Vail, Colo. — Former President Gerald Ford says that if the economy is ''sick'' in 1984 there is a strong possibility that Sen. Kennedy M. Kennedy (D) of Massachusetts will become president.
''If the US economy is not doing well,'' Mr. Ford said in an interview here, ''I believe the odds are overwhelming that Teddy Kennedy will get the nomination.'' And, he added, ''he would be tough to beat under those circumstances.''
Ford says that Walter Mondale would not get the nomination, ''because he has to defend the Carter administration. And that's pretty hard to defend.''
He says Sen. John Glenn (D) of Ohio might get the nomination if the economy improves, but that Senator Glenn would have difficulty getting elected.
Asked about the possibility that he might run again if President Reagan decided to step aside in 1984, Ford said that he wasn't closing the door to that option. But, he added, party leaders would have to ask him to run. He simply would not be interested in having to go through the primary process. But a draft? Yes, he felt . . . he would be interested in running again under those circumstances.
Ford said that his most difficult moments as President were deciding how to deal with economic problems and his failure to tie down a SALT II agreement. He said that pardoning former President Nixon and deciding to react to the seizure of the merchant ship, the Mayaguez, were easy, quick decisions.
Excerpts from the interview follow:
Among the Democrats, who do you think is most electable?
A lot depends on the economic status of the United States in 1984. I have no inside information. Obviously, I'm not a part of the Democratic hierarchy. But I watch the political scene and try to keep abreast of what is going on. I have this theory:
That if the US economy is sick in 1984, the Democratic Party will move toward the nomination of one of the most liberal members of the Democratic Party - like Teddy Kennedy. In fact, if the economy in the US is not doing well, I believe the odds are overwhelming that Teddy Kennedy will get the nomination. He would be tough to beat under those circumstances.
You think he would be electable?
Yes, he would be tough to beat in the election. Under those bad economic conditions in the US, the odds are he would get the nomination - and he has a good chance of getting elected. On the other hand, if the economy in 1984 is relatively good. . . .
About the way it is now?
No, it would have to be better. And then the Democratic Party will turn to a more conservative Democrat. That type, and I would not say he would be the only one, . . . would be Sen. John Glenn of Ohio. There are others, but he would be representative of a more conservative type.
How about Glenn's chances of being elected?
It would be tougher. Because if the economy is healthy, the Republicans can speak up with pride. Glenn would be a strong candidate. But the Republicans would have a better platform from which to elect their candidate.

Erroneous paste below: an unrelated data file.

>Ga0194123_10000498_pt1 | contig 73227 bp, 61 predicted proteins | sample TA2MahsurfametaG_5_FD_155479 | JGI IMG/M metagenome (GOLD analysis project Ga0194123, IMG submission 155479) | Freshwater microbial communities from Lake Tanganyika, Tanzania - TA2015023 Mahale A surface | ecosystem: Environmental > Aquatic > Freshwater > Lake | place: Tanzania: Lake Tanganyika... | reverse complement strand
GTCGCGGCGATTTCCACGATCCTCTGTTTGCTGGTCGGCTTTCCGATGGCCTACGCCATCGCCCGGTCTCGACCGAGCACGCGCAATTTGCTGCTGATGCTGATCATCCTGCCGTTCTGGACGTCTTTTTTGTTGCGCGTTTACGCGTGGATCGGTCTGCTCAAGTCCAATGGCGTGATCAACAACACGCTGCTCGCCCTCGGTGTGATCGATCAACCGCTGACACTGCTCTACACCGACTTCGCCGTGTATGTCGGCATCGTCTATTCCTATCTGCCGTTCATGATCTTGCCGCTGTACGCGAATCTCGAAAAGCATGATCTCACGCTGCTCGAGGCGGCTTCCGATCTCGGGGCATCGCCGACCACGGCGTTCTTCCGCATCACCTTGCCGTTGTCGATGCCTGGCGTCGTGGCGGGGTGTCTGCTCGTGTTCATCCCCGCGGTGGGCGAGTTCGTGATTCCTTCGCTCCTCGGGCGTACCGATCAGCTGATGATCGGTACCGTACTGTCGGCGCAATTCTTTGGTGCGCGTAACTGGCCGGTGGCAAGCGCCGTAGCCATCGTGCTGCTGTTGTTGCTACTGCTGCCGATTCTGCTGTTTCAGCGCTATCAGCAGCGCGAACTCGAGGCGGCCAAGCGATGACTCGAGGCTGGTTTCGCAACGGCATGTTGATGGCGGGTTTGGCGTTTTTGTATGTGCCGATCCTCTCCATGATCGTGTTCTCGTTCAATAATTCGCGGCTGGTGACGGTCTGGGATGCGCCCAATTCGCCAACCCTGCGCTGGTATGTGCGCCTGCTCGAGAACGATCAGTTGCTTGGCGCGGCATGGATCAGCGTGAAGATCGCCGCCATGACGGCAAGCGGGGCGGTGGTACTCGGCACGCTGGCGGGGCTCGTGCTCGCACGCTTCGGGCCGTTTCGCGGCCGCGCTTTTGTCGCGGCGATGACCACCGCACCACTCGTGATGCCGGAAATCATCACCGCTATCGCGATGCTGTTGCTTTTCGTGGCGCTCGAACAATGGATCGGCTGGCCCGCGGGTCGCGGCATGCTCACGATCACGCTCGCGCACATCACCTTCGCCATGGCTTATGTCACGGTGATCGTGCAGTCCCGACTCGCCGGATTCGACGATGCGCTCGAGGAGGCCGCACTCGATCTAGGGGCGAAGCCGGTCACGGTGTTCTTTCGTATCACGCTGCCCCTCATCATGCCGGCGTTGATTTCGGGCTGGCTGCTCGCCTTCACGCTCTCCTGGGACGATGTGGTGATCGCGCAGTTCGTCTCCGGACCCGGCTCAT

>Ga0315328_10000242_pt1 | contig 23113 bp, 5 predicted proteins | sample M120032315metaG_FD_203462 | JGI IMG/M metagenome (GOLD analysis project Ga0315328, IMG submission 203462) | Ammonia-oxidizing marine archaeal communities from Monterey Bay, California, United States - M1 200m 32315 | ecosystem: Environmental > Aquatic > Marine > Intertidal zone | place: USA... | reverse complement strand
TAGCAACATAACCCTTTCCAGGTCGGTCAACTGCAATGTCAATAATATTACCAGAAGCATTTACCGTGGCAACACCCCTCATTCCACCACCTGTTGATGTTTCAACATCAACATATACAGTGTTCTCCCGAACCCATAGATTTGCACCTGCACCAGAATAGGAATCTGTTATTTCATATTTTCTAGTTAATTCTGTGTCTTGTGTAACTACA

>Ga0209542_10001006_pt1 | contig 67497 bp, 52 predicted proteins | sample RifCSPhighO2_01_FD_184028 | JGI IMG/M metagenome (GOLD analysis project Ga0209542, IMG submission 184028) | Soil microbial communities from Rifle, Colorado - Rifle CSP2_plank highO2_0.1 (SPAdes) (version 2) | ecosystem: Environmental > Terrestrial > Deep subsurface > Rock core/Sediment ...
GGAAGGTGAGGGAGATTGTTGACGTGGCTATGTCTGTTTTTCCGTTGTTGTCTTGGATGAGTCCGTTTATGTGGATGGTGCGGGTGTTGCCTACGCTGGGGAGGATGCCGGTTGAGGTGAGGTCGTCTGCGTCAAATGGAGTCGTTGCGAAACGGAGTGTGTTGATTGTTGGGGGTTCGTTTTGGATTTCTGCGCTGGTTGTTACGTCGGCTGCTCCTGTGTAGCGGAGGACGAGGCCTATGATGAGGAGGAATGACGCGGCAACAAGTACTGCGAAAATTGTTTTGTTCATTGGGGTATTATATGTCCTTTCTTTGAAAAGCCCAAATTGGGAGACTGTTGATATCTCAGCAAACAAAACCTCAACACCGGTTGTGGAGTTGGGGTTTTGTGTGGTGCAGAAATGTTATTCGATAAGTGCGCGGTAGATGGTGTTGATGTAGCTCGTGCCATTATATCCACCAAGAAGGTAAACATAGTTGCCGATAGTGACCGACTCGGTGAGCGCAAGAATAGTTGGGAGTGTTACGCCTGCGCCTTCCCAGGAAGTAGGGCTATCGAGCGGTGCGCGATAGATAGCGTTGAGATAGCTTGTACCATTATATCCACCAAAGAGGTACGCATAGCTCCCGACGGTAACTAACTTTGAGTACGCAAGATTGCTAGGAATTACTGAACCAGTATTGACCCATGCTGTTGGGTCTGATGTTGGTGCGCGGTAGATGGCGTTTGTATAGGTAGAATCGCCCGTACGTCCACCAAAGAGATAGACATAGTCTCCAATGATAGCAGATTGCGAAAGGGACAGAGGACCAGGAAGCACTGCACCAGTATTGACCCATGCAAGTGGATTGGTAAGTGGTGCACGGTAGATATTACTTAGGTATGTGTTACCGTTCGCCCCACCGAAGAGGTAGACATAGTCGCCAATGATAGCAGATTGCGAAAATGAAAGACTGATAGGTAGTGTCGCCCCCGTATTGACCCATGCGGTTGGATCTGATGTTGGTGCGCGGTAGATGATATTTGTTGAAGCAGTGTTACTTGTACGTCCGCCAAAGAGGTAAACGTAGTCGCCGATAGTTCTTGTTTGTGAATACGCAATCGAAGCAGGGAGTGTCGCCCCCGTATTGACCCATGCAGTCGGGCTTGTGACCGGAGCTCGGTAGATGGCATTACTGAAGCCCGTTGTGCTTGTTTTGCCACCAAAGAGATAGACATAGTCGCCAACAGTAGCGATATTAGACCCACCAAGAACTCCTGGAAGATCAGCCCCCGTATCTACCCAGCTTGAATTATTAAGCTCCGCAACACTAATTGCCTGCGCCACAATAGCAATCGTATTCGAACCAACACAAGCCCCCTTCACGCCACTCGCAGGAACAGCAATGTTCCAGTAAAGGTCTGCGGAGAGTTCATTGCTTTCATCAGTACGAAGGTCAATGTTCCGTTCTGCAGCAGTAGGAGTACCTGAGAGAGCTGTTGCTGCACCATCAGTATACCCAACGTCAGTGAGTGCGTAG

How do you see Mondale?
Well, Fritz Mondale is a bona fide liberal. But he's got to defend the Carter administration. And that's pretty hard to defend. So I think a lot of the Democrats will say, ''We aren't going to look back and defend what happened between 1977 and 1981, we're going to nominate somebody that - a new face, someone who at least did not have a part in the Carter debacle.''
Will Reagan run again?
I haven't asked him and he hasn't told me.
But as an old politician with lots of savvy, what's your guess?
That's a hard question to answer. Because it's such a personal decision. I hesitate to speculate. My impression is that he hasn't made up his mind yet. That's his attitude. How can I be any more specific. I don't know because I don't think he knows.
What was the most difficult decision you made as President?
It is hard to say. You really have to differentiate between what you faced on the economic front on the domestic side and what you faced internationally in foreign policy.
What was the most difficult decision then on the domestic side?
This was trying to find out what we could do to straighten out our economy. We inherited serious economic problems: inflation 12 percent, for me. We tried one program when we didn't realize the recession was as serious as it turned out to be. It was hard to reverse myself in the span of three or four months and adopt a different policy in order to meet the challenge of the recession.
Then what was the hardest decision on international matters?
The hardest decision to me wasn't a decision. The most difficult problem and one of my great regrets was our inability in 1976 to get a SALT II agreement.
You were very close, weren't you?
I would say we came at least within 90 percent. If we had gotten a good SALT II agreement, and we were on the verge of it, just think how different US-Soviet relations would be today.